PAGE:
When you go to your doctor, they may measure your blood oxygen saturation. Oxygen saturation of the blood is likely something you have heard of, but you may not know what it means.
As you might guess, having enough oxygen in your blood is vital. However, why is good oxygen saturation of the blood so important? This article discusses blood oxygen saturation, why it’s essential, and other relevant aspects.
What Is Oxygen Saturation of the Blood?
Blood oxygen saturation may also be known as your blood oxygen level—how much oxygen you have circulating in your blood. Oxygen is essential to survival, as our bodies need it to function.
When you inhale air, you take in oxygen, which passes into your bloodstream. Once oxygen enters your bloodstream, it is transferred to all the cells in your body that need oxygen to function and create energy.
Your body needs oxygen to think, move, exercise, digest your food, etc. Once your cells have used the oxygen, carbon dioxide is created, which your bloodstream then carries back to your lungs for you to breathe out.
Your blood oxygen level indicates how well your body absorbs and uses the oxygen you breathe in. Normal blood oxygen levels mean you are in good health, barring other conditions.
However, a low blood oxygen saturation level is an indication that you may be suffering from a serious health condition or may be an indication that you are developing a serious illness.
If you don’t have enough oxygen in your blood, none of the cells or organs in your body can function correctly.
What Is a Normal or Good Blood Oxygen Saturation Level?
Before talking about normal blood oxygen saturation levels, consider that different laboratories have different ranges for what they find acceptable.
However, generally speaking, between 95% and 100% is considered normal or good blood oxygen levels.
A saturation level between 90% and 95% is also considered relatively good. However, blood oxygen levels below 90% indicate you do not have enough oxygen in your blood.
Low Blood Oxygen Levels – Hypoxemia
A blood oxygen saturation level below 90% is considered very low and means you are suffering from hypoxemia.
General hypoxemia may cause relatively mild issues such as headaches, shortness of breath, and dizziness. However, it can also affect brain and heart function in more severe cases. When hypoxemia causes low oxygen levels in your body tissues, it is known as hypoxia.
Symptoms of Hypoxemia
Suppose you have hypoxemia or low blood oxygen levels. In that case, you may experience various symptoms such as shortness of breath, headache, coughing, a fast heartbeat, confusion, wheezing, bluish color of the lips, fingernails, or skin.
If you experience one or more of these symptoms, you are likely suffering from hypoxemia or low blood oxygen saturation, and you should get tested for blood oxygen saturation.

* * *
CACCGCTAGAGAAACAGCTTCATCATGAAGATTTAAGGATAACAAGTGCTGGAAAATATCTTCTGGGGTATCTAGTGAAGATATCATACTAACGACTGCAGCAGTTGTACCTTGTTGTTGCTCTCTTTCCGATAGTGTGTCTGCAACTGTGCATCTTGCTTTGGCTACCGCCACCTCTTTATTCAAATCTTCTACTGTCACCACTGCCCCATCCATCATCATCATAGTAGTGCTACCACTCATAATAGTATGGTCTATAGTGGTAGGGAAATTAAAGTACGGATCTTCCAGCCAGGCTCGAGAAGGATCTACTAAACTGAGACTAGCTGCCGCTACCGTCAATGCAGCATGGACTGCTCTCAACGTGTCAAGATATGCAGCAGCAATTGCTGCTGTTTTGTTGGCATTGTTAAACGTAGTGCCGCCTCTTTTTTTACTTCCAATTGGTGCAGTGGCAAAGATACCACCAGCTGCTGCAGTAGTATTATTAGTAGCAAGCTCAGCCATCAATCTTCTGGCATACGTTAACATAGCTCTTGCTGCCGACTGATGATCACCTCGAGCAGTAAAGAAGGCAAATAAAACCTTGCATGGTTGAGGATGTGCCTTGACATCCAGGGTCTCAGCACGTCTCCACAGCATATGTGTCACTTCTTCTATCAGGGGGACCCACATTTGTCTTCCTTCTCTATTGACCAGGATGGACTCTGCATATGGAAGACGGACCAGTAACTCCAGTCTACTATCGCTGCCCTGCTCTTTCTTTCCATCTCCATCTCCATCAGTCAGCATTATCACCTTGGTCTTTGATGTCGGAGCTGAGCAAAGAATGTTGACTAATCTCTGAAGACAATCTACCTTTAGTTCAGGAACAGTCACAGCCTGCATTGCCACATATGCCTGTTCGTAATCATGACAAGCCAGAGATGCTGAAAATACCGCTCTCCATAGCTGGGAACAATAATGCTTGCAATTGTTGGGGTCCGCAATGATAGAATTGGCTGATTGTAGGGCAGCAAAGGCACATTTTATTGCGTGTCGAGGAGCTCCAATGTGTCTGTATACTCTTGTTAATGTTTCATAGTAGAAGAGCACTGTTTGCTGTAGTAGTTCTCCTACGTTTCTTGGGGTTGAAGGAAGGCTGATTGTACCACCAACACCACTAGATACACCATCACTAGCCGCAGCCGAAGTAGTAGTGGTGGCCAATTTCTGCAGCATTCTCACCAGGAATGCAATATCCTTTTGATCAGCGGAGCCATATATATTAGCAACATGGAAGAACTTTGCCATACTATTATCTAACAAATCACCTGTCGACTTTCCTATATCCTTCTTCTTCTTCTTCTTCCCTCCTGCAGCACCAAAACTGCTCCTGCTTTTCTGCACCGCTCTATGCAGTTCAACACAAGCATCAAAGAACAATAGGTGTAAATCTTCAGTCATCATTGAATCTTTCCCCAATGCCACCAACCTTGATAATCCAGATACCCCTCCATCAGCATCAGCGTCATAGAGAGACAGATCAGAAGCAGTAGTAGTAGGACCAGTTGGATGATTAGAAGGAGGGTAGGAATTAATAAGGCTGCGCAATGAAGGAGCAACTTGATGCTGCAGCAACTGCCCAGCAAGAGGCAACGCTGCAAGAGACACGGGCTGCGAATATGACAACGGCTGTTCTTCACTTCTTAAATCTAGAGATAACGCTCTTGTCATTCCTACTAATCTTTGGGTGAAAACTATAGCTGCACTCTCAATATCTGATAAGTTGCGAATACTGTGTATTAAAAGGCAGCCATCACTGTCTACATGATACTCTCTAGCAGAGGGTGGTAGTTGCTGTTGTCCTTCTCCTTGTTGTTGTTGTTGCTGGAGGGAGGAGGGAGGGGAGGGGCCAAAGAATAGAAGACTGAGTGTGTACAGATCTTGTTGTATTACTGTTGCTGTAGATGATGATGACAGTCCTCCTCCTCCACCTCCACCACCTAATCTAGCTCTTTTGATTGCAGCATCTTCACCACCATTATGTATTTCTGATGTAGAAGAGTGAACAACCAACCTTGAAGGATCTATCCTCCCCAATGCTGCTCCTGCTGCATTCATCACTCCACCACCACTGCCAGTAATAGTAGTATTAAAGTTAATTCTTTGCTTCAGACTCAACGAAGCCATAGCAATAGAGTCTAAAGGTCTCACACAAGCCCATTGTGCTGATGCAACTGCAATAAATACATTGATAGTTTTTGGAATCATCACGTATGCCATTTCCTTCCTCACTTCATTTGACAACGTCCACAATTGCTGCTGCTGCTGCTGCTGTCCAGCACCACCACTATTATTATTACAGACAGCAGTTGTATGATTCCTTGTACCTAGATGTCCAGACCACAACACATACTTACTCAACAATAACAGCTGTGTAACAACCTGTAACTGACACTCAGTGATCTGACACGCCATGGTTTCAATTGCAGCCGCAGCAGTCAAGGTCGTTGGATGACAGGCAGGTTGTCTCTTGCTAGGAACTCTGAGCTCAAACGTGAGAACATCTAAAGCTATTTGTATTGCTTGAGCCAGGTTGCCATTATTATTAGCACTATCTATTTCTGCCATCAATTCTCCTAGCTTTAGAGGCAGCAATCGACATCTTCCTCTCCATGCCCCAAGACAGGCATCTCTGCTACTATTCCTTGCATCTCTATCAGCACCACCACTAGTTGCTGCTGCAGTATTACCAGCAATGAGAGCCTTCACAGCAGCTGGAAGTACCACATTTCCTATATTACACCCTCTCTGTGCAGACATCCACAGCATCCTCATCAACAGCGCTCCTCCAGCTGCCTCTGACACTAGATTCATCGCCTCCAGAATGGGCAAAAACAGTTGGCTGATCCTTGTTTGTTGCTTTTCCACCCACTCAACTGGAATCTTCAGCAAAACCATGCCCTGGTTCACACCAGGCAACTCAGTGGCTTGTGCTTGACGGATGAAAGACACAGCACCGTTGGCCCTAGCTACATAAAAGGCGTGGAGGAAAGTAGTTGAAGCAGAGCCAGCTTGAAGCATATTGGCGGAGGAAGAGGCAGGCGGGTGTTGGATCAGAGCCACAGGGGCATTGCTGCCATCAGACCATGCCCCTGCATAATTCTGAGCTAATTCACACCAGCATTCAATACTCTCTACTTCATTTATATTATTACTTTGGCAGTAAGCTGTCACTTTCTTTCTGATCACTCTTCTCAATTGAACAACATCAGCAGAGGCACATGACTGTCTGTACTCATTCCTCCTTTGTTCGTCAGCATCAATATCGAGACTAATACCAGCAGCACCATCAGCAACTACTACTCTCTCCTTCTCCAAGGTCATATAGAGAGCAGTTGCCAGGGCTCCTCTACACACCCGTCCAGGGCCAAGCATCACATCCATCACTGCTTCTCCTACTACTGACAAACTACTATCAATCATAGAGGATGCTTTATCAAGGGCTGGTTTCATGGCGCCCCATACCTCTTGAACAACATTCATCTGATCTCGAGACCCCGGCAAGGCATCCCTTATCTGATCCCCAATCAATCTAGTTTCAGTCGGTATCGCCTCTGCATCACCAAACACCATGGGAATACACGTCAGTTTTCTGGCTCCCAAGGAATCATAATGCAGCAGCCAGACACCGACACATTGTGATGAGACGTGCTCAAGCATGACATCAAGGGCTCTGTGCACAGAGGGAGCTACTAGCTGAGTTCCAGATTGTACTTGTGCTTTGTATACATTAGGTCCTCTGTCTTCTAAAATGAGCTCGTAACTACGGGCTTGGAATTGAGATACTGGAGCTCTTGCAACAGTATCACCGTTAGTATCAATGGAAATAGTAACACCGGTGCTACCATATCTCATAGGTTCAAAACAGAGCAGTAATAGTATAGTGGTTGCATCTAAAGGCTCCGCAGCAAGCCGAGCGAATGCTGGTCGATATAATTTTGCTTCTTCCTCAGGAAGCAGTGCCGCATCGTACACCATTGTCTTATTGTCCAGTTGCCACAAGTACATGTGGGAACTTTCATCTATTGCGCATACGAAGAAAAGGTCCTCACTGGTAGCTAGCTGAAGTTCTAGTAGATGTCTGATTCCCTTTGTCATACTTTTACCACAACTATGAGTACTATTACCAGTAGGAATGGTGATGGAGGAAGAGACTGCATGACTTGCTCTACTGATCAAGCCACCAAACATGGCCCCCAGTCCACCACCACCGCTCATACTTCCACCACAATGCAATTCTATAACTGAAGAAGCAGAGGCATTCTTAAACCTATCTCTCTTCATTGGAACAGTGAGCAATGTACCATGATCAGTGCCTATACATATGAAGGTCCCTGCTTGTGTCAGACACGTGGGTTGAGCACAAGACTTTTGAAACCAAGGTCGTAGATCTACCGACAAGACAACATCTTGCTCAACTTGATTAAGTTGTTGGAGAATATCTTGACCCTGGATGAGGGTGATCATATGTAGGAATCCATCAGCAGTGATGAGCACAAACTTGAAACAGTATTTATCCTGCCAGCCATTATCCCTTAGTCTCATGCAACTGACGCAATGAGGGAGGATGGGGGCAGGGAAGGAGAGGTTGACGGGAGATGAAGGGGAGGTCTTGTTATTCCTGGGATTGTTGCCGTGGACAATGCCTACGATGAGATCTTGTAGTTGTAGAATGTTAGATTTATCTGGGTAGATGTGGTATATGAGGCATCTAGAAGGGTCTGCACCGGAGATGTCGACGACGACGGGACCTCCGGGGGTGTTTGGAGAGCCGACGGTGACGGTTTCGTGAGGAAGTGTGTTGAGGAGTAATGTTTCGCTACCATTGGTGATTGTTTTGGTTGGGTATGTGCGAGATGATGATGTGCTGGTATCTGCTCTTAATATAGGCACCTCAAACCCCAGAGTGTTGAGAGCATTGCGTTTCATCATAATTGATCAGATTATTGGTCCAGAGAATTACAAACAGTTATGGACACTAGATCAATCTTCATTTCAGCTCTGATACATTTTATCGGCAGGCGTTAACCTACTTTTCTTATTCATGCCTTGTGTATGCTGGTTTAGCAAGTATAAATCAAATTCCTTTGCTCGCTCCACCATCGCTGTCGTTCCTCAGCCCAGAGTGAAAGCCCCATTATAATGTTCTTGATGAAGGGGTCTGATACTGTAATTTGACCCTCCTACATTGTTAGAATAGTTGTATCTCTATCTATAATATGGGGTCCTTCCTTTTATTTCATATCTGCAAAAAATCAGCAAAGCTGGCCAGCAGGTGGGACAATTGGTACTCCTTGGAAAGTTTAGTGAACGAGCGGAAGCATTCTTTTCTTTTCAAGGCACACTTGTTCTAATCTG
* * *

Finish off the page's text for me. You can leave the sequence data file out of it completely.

What Causes Hypoxemia or Low Blood Oxygen Levels?
Various conditions may cause low blood oxygen levels.
One of the most common causes of hypoxemia is various lung conditions. These can include bronchitis, emphysema, and asthma. Also, different heart conditions, such as heart defects, may cause low blood oxygen levels.
Another leading cause of low blood oxygen levels is sleep apnea when you do not breathe properly during your sleep. Other issues such as scarring of the lung tissue or inflammation of the lung tissue may also cause low blood oxygen levels.
Mountain climbers may also experience hypoxemia due to the high altitude, simply because there is less oxygen at high altitudes.
Perhaps one of the biggest leading causes of low blood oxygen levels is smoking, which damages the lungs, and you’re not able to take diffuse as much oxygen through the lung tissue and into the bloodstream.
How Are Blood Oxygen Levels Tested?
When you go to your doctor for low blood oxygen levels, they will do a physical exam. First, they will listen to your lungs and heart to see if everything sounds normal. They might also check to see if your skin, fingernails, or lips look bluish. However, there are then two tests that are used to diagnose low blood oxygen levels.
The first test is known as pulse oximetry. This is performed with a small device known as a pulse oximeter, a small electronic device that generally clips over your fingertip.
This device shines infrared light into your skin and into your capillary blood. The pulse oximeter measures how much light is reflected off of the hemoglobin in your blood. In simplest terms, it’s like sonar to measure your blood oxygen levels.
The second way blood oxygen levels are measured is by drawing blood. This is known as an arterial blood gas test. A machine analyzes the blood to determine blood oxygen saturation levels.
How to Increase Blood Oxygen Levels and Treat Hypoxemia
Various things can be done to treat hypoxemia, including treatments or medications to treat the underlying condition. Oxygen therapy is the first choice to elevate a low blood oxygen saturation level.
You may also be given inhalers or medications to help your lungs absorb more oxygen. Furthermore, you can do things to help increase blood oxygen levels.
- Take deep and slow breaths
- Drink ideal amounts of water
- Cough very hard several times
- Sit up straight or stand up
- Be active and increase your overall cardiovascular health
- Practice breathing exercises
- Stop smoking
An adequate blood oxygen saturation is vital for your body to function. If you have a pulse oximeter and it measures below 88%, seek immediate medical attention.